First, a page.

Naturally, Musk and Co. don’t call their AI writer a “deepfake creator” or anything like that. In fact, OpenAI says they won’t release their text-generating AI to the public because of how it could be abused. Additionally, Musk has long warned of the dangers of AI (related).
Axios uses OpenAI’s text-generating AI to create fake news
To demonstrate the capabilities of this text-generating AI, news site Axios fed OpenAI’s creation with two factual, human-written sentences. The text-generating AI used these sentences to create a compelling, yet false, news article about current world affairs.
Here are a few highlights:
“(the Pentagon) warns of a new arms race in AI and says the United states will not sit idly by”
‘The President has directed me to undertake a study of strategy toward a world of artificial intelligence (Defense Secretary James Mattis to the Senate Armed Services Committee)’
“China uses new and innovative methods to enable its advanced military technology to proliferate around the world, particularly to countries with which we have strategic partnerships (said the Pentagon)”
Remember: These statements are fake. They were created by the aforementioned text-generating AI. But somehow they’re still believable.
Governments recognize the gravitas of Deepfake AI
Thankfully, some lawmakers are taking deepfakes very seriously. In a September 2018 letter to the Director of National Intelligence, U.S. representatives Schiff, Murphy and Carbelo requested that the intelligence community assess and report on the implications of deepfake technology.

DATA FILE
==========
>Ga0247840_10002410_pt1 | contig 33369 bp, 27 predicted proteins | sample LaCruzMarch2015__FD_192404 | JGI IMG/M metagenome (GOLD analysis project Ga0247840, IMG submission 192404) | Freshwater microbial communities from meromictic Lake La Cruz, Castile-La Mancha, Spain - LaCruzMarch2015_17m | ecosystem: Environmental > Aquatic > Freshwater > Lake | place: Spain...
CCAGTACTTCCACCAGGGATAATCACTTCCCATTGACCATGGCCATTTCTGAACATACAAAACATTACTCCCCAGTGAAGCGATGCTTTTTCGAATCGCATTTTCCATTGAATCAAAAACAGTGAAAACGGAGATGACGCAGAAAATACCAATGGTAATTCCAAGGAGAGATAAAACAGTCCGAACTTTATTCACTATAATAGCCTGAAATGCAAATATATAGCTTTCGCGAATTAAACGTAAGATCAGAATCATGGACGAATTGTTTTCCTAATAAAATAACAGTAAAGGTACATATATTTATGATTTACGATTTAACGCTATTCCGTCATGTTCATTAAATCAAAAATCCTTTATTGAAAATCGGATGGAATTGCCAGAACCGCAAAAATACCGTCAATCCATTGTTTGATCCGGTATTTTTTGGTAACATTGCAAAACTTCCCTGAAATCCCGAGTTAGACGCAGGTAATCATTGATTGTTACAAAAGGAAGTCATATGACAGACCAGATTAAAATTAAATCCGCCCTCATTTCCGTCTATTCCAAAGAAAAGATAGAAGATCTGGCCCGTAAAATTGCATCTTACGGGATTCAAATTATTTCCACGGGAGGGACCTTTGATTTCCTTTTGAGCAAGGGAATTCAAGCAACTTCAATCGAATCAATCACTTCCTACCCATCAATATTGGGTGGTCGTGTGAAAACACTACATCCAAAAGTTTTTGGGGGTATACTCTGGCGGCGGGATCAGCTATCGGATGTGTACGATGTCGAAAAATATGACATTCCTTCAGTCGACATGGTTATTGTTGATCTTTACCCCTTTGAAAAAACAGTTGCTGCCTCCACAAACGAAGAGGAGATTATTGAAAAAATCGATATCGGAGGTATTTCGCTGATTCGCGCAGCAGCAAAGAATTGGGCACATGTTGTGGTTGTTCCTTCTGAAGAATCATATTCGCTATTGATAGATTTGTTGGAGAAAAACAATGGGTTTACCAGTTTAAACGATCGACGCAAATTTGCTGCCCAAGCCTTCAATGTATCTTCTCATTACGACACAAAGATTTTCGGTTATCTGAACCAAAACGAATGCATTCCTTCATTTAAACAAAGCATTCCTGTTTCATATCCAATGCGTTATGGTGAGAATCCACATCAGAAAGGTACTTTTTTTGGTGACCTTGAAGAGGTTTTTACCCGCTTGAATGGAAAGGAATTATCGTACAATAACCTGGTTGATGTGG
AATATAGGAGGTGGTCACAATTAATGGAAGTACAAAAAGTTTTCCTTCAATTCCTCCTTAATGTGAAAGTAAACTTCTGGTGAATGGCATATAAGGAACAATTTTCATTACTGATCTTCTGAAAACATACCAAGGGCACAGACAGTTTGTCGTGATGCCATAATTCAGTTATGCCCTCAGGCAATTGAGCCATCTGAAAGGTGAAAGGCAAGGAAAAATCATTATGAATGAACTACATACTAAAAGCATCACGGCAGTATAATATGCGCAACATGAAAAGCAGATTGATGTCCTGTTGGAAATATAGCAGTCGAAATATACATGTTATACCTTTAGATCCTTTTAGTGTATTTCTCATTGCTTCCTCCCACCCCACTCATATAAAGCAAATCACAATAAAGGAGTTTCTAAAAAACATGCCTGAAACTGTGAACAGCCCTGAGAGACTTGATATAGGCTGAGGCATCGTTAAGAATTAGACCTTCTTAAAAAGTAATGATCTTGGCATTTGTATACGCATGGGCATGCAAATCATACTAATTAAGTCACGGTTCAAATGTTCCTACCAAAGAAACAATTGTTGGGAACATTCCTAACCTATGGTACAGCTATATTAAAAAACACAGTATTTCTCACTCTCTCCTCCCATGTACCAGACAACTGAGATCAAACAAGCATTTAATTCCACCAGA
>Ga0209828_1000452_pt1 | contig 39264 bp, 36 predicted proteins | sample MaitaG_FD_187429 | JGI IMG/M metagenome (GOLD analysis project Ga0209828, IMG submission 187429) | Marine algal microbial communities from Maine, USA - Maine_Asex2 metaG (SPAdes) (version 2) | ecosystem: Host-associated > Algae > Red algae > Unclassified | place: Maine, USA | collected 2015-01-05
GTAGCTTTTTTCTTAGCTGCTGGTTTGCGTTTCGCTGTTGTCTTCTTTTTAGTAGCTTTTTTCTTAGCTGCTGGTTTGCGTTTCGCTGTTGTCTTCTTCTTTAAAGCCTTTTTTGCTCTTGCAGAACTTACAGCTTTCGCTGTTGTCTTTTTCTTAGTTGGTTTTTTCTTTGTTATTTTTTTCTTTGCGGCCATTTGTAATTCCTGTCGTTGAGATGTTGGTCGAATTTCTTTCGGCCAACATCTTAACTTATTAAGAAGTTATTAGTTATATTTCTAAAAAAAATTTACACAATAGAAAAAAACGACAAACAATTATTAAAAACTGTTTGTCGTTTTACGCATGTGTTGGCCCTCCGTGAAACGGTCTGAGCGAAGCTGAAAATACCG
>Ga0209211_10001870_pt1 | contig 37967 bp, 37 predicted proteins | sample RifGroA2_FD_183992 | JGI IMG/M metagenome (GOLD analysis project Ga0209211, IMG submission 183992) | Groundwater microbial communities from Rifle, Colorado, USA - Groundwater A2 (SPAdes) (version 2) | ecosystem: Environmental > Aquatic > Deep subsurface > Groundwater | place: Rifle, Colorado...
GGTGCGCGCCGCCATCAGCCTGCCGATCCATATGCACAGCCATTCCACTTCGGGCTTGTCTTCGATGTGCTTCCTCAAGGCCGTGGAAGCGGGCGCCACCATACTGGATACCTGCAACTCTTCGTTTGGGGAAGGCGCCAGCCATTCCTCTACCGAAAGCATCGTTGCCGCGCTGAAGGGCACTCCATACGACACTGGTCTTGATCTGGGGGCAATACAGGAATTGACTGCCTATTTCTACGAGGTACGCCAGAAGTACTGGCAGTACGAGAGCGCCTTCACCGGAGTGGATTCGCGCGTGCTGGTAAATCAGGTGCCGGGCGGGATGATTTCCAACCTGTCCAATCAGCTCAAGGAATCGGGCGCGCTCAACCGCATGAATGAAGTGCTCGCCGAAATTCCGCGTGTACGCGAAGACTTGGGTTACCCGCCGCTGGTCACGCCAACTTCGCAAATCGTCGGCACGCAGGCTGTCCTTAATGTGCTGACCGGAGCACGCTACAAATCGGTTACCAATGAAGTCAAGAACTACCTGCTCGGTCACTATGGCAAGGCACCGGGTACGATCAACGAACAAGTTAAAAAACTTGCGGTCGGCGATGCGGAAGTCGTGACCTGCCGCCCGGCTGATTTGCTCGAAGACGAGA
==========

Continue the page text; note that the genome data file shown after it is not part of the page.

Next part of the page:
In their letter, the three congresspeople warn:
“Hyper-realistic digital forgeries — popularly referred to as ‘deep fakes’ — use sophisticated machine learning techniques to produce convincing depictions of individuals doing or saying things they never did, without their consent or knowledge. By blurring the line between fact and fiction, deep fake technology could undermine public trust in recorded images and videos as objective depictions of reality.”
Deepfakes have enormous potential as political tools. In fact, compared to the threat of deepfake AI, the misinformation campaigns surrounding the 2016 elections seem downright primitive.
As Representative Adam Schiff, chair of the House Intelligence Committee, said in a February 2019 statement to CNN,
“During the 2016 election, my gravest fear was that the Russians would dump forged documents among the real, or worse still, add fake paragraphs into real emails. This is still a major concern for the 2020 election, as is the possibility of using deep fakes, and either would represent yet another dangerous escalation of cyber interference in our democracy.”
Technology and regulatory counters to deepfakes
Researchers hope to combine natural language processing, advanced image processing and audio analysis to recognize incongruences and flag suspected deepfakes for manual review. These technologies face massive hurdles before they’ll be considered ready for production. Still, private companies (and the DoD) are throwing a lot of money around.
In September 2018, the DoD’s Defense Advanced Research Projects Agency (DARPA) announced a $2 billion campaign to develop the next wave of AI Technologies called “AI Next”. Agency director Dr. Steven Walker says that they “want to explore how machines can acquire human-like communication and reasoning capabilities, with the ability to recognize new situations and environments and adapt to them.”
One of these initiatives is the Media Forensics (MediFor) program. MediFor claims that, if successful, that their platform will automatically detect manipulations and provide detailed information about how the manipulations were performed.
DARPA also awarded contracts to the nonprofit firm SRI International to develop a next-gen AI system.
And in 2016, DARPA announced $400,000 in funding to the University of Albany’s Computer Vision and Machine Learning Lab to support research into “technologies to identify and recover forged digital images and videos”. So far, the researchers have determined that analyzing blinks could be one way to identify deepfake videos.
Wrapping up and further reading
Can technology “solve” fake news? No, not yet, anyway. In fact, we’ve written about this before. Some private companies (and the U.S. Department of Defense) are trying. But in the meantime?